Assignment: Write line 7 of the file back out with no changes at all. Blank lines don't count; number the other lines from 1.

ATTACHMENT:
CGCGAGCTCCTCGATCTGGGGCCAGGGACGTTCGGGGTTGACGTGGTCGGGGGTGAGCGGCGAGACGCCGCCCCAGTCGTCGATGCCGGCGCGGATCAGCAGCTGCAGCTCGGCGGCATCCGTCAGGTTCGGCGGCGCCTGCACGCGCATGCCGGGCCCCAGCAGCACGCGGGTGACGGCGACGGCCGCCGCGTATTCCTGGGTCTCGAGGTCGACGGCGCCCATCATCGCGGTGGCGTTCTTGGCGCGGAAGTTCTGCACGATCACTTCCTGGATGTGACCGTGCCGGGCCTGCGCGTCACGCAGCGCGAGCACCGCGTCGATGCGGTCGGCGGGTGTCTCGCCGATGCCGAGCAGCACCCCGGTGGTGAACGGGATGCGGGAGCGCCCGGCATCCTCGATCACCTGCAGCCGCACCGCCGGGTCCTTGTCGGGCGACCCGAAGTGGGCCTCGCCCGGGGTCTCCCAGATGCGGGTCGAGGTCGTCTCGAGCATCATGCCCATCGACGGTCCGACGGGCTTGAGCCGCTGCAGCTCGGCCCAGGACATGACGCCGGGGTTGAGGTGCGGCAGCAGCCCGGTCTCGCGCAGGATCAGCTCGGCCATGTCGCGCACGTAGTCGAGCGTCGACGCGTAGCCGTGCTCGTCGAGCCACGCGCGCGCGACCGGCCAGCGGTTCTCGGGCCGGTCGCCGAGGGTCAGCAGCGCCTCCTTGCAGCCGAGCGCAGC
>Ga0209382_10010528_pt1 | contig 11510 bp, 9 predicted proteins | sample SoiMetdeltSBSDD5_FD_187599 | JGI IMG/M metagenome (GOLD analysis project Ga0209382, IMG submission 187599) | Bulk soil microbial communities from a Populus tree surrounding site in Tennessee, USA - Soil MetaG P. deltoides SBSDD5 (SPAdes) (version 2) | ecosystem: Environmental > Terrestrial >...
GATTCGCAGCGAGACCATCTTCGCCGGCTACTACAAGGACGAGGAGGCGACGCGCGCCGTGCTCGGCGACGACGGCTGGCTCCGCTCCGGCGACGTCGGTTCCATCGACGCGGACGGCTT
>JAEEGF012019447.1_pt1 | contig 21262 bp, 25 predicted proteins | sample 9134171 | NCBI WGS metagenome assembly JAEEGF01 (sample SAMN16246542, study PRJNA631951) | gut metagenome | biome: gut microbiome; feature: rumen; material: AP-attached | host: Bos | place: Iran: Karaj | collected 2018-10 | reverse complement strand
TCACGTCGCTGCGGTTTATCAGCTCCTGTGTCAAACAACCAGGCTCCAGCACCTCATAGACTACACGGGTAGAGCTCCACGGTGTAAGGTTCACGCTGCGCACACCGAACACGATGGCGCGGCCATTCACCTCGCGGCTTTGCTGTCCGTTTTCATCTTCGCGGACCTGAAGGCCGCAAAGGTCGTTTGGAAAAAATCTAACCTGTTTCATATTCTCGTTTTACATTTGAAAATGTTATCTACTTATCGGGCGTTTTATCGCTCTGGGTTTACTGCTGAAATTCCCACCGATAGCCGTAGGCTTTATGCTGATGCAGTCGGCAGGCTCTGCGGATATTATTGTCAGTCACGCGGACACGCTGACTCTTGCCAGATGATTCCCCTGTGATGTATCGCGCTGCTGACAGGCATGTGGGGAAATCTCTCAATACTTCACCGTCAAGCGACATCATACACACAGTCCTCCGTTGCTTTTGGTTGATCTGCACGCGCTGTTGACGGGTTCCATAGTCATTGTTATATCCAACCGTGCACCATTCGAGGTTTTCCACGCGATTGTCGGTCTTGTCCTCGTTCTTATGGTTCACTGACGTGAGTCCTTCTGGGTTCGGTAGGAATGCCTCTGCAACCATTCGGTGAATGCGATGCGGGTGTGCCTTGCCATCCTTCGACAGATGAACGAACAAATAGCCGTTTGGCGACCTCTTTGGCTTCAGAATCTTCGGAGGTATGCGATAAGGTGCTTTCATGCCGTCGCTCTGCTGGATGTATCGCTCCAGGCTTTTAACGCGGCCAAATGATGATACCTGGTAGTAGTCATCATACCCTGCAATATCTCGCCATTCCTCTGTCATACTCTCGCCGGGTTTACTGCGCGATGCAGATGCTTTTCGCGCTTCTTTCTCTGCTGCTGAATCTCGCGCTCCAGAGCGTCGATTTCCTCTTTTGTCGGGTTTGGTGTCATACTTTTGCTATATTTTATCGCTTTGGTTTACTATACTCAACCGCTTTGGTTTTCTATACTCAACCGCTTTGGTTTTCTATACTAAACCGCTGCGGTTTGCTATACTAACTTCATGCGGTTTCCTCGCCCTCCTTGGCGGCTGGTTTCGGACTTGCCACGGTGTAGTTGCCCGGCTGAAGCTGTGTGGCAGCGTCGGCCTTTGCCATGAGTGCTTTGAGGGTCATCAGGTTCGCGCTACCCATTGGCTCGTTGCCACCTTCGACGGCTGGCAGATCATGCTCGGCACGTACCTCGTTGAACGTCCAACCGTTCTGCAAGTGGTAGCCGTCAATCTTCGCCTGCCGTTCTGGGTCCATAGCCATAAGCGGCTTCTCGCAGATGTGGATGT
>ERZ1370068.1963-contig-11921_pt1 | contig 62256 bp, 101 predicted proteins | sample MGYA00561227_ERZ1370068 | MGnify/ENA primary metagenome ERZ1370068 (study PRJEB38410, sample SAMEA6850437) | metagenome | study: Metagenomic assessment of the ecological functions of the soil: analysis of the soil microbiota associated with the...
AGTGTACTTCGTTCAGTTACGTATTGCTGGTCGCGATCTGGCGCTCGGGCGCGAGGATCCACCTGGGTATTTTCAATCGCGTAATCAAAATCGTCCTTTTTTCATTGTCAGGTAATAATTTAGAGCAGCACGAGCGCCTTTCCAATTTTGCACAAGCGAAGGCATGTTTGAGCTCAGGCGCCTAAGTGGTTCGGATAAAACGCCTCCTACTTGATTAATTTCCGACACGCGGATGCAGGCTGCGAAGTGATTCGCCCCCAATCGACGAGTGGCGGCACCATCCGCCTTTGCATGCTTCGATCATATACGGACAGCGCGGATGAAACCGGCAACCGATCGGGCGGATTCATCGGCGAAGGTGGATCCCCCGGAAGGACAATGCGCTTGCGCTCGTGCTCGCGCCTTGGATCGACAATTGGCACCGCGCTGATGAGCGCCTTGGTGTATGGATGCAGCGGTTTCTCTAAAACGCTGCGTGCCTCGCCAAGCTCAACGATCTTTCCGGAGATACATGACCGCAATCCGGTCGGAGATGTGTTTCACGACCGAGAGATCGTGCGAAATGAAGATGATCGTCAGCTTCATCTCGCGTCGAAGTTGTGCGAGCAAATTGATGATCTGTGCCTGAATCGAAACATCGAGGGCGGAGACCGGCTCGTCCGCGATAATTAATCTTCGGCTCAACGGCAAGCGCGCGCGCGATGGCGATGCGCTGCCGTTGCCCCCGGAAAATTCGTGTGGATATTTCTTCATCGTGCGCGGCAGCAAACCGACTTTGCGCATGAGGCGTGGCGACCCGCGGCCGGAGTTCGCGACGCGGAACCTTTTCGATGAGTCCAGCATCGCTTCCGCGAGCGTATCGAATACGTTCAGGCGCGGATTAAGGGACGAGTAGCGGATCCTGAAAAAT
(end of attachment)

AGTGTACTTCGTTCAGTTACGTATTGCTGGTCGCGATCTGGCGCTCGGGCGCGAGGATCCACCTGGGTATTTTCAATCGCGTAATCAAAATCGTCCTTTTTTCATTGTCAGGTAATAATTTAGAGCAGCACGAGCGCCTTTCCAATTTTGCACAAGCGAAGGCATGTTTGAGCTCAGGCGCCTAAGTGGTTCGGATAAAACGCCTCCTACTTGATTAATTTCCGACACGCGGATGCAGGCTGCGAAGTGATTCGCCCCCAATCGACGAGTGGCGGCACCATCCGCCTTTGCATGCTTCGATCATATACGGACAGCGCGGATGAAACCGGCAACCGATCGGGCGGATTCATCGGCGAAGGTGGATCCCCCGGAAGGACAATGCGCTTGCGCTCGTGCTCGCGCCTTGGATCGACAATTGGCACCGCGCTGATGAGCGCCTTGGTGTATGGATGCAGCGGTTTCTCTAAAACGCTGCGTGCCTCGCCAAGCTCAACGATCTTTCCGGAGATACATGACCGCAATCCGGTCGGAGATGTGTTTCACGACCGAGAGATCGTGCGAAATGAAGATGATCGTCAGCTTCATCTCGCGTCGAAGTTGTGCGAGCAAATTGATGATCTGTGCCTGAATCGAAACATCGAGGGCGGAGACCGGCTCGTCCGCGATAATTAATCTTCGGCTCAACGGCAAGCGCGCGCGCGATGGCGATGCGCTGCCGTTGCCCCCGGAAAATTCGTGTGGATATTTCTTCATCGTGCGCGGCAGCAAACCGACTTTGCGCATGAGGCGTGGCGACCCGCGGCCGGAGTTCGCGACGCGGAACCTTTTCGATGAGTCCAGCATCGCTTCCGCGAGCGTATCGAATACGTTCAGGCGCGGATTAAGGGACGAGTAGCGGATCCTGAAAAAT